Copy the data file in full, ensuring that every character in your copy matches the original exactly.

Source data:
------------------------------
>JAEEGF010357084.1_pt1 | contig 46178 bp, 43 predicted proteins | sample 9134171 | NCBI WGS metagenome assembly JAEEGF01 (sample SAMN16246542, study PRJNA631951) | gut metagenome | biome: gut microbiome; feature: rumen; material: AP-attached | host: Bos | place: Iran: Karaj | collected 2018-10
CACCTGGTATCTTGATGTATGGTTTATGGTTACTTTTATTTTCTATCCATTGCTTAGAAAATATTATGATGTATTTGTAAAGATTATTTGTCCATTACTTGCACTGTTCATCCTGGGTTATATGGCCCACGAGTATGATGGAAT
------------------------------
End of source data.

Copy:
>JAEEGF010357084.1_pt1 | contig 46178 bp, 43 predicted proteins | sample 9134171 | NCBI WGS metagenome assembly JAEEGF01 (sample SAMN16246542, study PRJNA631951) | gut metagenome | biome: gut microbiome; feature: rumen; material: AP-attached | host: Bos | place: Iran: Karaj | collected 2018-10
CACCTGGTATCTTGATGTATGGTTTATGGTTACTTTTATTTTCTATCCATTGCTTAGAAAATATTATGATGTATTTGTAAAGATTATTTGTCCATTACTTGCACTGTTCATCCTGGGTTATATGGCCCACGAGTATGATGGAAT